A Black Woman Invented Home Security. Why Did It Go So Wrong?

There’s a well-known story among surveillance studies scholars and students of Black innovation: that of Marie Van Brittan Brown, a Black woman from Jamaica, Queens, New York who is now recognized as having invented the home security system in 1966. Brown worked long hours as a nurse and often came home late at night. Her husband also worked “irregular hours,” and Brown worried about who might knock on her door if she were home alone at night. Similar versions of Brown’s story can be found at the MIT Lemelson Center and all around the internet, including on Wikipedia, the African American history site Blackpast, and the history site Timeline. It’s understandable that attention would be paid to Brown’s pioneering work as a Black woman inventor whose contribution has rightly been cited in the development of subsequent home security systems and as the origin point for a massive industry.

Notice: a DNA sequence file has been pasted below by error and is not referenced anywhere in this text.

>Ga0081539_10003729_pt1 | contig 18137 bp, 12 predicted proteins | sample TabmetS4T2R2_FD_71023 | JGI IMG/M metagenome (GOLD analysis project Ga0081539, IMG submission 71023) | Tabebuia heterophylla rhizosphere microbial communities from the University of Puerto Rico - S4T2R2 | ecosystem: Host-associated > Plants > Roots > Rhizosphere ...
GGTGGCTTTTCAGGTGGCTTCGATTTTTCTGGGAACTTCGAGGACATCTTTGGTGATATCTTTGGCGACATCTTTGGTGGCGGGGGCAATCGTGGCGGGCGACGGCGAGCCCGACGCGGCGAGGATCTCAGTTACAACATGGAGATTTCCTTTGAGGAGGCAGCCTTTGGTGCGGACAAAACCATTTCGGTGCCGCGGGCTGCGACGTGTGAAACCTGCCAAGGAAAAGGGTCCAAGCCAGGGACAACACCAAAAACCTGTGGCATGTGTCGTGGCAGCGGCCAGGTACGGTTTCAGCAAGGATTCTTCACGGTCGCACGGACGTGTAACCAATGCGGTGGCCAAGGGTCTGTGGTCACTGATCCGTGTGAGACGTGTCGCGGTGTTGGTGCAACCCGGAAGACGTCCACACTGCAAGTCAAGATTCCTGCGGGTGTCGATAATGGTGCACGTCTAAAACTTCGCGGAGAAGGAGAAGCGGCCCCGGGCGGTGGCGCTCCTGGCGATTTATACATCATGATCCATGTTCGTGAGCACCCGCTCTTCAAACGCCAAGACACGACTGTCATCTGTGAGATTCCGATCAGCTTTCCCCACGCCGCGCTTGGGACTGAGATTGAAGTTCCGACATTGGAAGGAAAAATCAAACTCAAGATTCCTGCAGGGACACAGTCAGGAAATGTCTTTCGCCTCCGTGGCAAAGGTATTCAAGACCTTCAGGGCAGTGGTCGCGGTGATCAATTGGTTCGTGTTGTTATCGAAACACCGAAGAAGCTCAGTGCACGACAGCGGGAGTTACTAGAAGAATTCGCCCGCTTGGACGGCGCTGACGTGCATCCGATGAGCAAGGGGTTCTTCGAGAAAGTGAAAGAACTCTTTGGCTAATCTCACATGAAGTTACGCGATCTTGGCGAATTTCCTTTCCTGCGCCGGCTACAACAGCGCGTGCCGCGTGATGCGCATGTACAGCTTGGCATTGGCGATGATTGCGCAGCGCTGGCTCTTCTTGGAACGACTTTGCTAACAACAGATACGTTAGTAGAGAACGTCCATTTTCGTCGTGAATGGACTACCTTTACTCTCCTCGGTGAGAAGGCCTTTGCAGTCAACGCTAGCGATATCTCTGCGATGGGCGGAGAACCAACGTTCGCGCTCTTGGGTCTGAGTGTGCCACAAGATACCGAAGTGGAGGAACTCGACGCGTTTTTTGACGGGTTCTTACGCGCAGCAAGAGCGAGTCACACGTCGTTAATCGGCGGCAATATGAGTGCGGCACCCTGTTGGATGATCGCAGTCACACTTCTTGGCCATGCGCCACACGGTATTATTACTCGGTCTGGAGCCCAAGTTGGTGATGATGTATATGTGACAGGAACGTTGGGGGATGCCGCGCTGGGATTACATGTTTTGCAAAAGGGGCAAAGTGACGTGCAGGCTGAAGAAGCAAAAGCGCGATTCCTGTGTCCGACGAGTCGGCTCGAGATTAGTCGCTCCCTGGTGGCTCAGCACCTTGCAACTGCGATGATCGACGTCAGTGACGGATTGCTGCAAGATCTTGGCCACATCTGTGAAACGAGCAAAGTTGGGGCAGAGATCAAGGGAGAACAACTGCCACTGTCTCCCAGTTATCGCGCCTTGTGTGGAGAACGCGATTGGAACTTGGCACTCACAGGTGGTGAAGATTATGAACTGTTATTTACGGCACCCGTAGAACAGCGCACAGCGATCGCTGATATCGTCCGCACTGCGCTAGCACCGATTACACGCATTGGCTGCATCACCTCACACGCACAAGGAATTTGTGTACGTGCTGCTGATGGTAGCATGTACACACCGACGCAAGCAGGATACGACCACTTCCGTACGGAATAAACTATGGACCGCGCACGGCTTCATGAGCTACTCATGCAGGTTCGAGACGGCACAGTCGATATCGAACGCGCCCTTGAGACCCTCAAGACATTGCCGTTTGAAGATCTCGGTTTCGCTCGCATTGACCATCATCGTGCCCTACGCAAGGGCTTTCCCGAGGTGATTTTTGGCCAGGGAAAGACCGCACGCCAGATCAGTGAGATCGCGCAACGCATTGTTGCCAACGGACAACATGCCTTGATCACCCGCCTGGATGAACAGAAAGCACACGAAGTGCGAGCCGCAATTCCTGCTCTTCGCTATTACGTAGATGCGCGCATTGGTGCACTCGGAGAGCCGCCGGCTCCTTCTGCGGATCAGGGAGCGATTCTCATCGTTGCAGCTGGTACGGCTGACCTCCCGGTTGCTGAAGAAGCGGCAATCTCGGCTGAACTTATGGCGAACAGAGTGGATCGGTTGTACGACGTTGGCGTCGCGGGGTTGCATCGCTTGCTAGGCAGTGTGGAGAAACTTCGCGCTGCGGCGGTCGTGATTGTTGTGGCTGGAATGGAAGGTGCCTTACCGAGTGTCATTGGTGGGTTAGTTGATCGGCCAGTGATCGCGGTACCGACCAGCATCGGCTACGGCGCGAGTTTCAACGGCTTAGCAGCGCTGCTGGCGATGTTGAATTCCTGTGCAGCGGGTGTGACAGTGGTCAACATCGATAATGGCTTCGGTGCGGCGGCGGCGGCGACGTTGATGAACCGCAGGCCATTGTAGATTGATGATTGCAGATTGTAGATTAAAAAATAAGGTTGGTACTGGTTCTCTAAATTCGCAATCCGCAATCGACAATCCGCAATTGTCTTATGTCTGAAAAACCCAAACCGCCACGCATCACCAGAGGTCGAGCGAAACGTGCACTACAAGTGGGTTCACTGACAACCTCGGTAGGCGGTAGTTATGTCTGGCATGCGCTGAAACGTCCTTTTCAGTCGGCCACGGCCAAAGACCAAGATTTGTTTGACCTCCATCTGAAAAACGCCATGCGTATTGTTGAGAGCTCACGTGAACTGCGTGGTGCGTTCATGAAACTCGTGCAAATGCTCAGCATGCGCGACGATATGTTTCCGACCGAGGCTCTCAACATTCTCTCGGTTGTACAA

Brown’s inventor origin story is quite different from that of a similar technology’s creator—Jamie Siminoff, founder of DoorBot, which eventually became the Ring Doorbell. Siminoff started DoorBot in a garage in 2012, after he grew annoyed by people constantly ringing his doorbell. “I was like, how the fuck can there not be a doorbell that goes to your phone?” Siminoff told Digital Trends. As Caroline Haskins wrote in Vice, “DoorBot was thus posed as an answer to a question perhaps only he had ever asked.” Indeed, Brown’s patent is cited in Siminoff’s patent.